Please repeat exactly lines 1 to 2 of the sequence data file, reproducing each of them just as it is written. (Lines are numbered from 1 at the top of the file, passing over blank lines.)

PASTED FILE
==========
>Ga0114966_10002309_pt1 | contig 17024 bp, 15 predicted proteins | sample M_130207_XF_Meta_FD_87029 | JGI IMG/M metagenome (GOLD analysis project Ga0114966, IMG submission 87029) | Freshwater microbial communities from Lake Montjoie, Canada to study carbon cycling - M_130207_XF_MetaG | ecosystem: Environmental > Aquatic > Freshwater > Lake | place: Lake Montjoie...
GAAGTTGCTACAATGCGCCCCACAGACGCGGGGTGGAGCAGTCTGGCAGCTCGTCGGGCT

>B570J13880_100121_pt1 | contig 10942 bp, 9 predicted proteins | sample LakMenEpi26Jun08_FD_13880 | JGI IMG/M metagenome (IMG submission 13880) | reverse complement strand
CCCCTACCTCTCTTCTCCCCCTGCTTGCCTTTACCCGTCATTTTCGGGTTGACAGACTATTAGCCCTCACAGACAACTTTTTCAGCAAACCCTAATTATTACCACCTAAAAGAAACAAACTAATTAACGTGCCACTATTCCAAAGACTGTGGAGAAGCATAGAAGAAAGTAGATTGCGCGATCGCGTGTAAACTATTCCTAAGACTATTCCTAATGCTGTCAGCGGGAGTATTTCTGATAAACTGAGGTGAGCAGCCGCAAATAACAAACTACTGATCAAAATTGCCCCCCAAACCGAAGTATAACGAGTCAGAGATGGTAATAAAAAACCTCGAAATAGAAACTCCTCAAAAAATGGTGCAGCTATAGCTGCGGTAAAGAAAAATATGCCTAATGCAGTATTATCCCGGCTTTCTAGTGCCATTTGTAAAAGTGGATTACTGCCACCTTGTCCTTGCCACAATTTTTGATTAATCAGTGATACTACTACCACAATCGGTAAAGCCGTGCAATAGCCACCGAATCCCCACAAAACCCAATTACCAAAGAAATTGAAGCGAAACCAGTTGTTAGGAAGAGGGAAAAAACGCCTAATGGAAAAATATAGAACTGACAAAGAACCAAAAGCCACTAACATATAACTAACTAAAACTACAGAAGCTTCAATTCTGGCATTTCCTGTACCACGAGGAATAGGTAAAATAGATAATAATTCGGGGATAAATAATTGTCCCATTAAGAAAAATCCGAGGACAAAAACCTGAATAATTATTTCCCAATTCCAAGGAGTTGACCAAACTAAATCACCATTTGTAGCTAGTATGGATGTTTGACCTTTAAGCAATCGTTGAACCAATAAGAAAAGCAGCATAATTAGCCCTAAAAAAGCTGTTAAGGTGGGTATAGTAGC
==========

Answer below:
>Ga0114966_10002309_pt1 | contig 17024 bp, 15 predicted proteins | sample M_130207_XF_Meta_FD_87029 | JGI IMG/M metagenome (GOLD analysis project Ga0114966, IMG submission 87029) | Freshwater microbial communities from Lake Montjoie, Canada to study carbon cycling - M_130207_XF_MetaG | ecosystem: Environmental > Aquatic > Freshwater > Lake | place: Lake Montjoie...
GAAGTTGCTACAATGCGCCCCACAGACGCGGGGTGGAGCAGTCTGGCAGCTCGTCGGGCT